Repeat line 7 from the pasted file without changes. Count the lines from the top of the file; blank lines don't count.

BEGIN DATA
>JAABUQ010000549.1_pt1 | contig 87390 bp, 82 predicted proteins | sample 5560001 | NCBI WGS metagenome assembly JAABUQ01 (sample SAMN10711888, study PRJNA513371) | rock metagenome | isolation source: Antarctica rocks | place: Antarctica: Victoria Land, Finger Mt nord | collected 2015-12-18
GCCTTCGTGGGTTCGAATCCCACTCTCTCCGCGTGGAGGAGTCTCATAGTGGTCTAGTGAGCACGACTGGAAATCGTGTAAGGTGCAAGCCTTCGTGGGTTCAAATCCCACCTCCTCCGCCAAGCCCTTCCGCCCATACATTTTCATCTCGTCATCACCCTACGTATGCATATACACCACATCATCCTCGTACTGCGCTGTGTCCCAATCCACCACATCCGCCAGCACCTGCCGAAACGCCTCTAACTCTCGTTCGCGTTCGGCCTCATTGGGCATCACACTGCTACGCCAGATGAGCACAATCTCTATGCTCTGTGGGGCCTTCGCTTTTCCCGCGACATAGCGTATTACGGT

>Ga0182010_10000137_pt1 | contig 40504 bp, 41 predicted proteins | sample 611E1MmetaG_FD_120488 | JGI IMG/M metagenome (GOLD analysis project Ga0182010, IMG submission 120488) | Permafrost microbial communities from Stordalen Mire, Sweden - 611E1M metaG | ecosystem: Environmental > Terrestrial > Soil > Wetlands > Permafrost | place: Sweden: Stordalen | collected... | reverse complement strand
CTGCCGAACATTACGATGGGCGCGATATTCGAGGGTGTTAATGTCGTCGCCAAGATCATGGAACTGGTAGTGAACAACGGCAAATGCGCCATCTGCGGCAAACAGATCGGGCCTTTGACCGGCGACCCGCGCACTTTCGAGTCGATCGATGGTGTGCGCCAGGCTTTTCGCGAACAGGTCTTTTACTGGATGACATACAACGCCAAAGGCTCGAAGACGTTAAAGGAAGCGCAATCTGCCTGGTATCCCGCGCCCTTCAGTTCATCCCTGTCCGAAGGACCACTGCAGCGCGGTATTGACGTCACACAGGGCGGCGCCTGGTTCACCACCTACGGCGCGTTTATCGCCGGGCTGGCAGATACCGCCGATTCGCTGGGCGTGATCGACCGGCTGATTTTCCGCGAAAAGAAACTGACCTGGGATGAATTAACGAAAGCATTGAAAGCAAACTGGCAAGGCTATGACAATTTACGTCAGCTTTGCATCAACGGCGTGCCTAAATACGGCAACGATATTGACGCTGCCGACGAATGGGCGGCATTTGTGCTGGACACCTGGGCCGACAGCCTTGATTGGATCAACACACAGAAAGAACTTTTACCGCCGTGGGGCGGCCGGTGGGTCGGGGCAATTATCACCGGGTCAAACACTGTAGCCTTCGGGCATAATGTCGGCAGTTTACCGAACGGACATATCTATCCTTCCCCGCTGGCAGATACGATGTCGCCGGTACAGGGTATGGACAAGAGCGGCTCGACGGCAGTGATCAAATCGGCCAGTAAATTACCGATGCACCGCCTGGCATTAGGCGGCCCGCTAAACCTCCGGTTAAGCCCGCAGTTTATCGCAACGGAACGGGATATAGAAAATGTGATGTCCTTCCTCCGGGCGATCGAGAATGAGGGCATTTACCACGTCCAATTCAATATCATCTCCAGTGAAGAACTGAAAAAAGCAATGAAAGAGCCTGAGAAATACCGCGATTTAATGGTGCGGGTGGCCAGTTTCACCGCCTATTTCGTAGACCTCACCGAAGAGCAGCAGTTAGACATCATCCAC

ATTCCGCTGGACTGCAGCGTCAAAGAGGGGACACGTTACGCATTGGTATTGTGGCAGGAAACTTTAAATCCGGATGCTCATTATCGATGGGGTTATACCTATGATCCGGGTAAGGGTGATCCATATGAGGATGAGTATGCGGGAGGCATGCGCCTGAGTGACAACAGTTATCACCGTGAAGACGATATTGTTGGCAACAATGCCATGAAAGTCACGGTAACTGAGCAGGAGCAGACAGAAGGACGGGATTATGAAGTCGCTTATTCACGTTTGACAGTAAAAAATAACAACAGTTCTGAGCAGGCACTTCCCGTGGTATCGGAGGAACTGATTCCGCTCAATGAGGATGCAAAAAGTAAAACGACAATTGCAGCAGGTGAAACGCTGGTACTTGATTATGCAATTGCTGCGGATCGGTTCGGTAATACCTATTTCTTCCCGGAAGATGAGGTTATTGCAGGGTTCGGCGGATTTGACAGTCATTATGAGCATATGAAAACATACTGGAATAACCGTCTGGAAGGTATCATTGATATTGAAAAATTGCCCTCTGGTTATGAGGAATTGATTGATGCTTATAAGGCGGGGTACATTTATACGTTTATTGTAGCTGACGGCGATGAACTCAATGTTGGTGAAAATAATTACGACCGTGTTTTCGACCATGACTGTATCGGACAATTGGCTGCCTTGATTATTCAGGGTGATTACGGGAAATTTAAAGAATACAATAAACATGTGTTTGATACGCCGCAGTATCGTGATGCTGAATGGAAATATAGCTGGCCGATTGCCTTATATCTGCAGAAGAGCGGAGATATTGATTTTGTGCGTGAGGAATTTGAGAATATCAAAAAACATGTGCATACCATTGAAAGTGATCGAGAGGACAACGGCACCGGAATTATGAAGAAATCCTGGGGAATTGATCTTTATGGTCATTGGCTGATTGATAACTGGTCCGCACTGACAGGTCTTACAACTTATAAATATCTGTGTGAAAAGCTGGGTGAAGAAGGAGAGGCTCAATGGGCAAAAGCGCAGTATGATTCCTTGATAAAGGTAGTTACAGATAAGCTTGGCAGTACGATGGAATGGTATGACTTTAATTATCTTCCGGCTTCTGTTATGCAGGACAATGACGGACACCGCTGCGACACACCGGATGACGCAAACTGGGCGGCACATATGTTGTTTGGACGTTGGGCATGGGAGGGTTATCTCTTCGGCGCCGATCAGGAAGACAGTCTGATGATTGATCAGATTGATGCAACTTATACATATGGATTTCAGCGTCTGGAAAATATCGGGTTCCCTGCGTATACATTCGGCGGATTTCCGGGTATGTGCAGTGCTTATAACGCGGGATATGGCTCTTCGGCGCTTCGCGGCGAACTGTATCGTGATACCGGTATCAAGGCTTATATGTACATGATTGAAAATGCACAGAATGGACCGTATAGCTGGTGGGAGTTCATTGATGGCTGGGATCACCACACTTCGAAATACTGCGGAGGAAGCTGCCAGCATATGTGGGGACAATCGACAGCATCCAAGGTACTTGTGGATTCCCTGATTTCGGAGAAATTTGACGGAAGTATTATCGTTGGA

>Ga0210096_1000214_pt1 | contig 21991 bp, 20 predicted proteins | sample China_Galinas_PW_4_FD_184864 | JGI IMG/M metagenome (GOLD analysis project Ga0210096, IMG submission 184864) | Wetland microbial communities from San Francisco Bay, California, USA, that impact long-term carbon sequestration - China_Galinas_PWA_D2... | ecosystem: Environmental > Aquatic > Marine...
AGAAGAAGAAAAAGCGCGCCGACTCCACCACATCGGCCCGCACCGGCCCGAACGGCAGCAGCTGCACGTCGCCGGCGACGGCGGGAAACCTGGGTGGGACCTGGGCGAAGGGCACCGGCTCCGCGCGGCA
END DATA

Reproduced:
AGAAGAAGAAAAAGCGCGCCGACTCCACCACATCGGCCCGCACCGGCCCGAACGGCAGCAGCTGCACGTCGCCGGCGACGGCGGGAAACCTGGGTGGGACCTGGGCGAAGGGCACCGGCTCCGCGCGGCA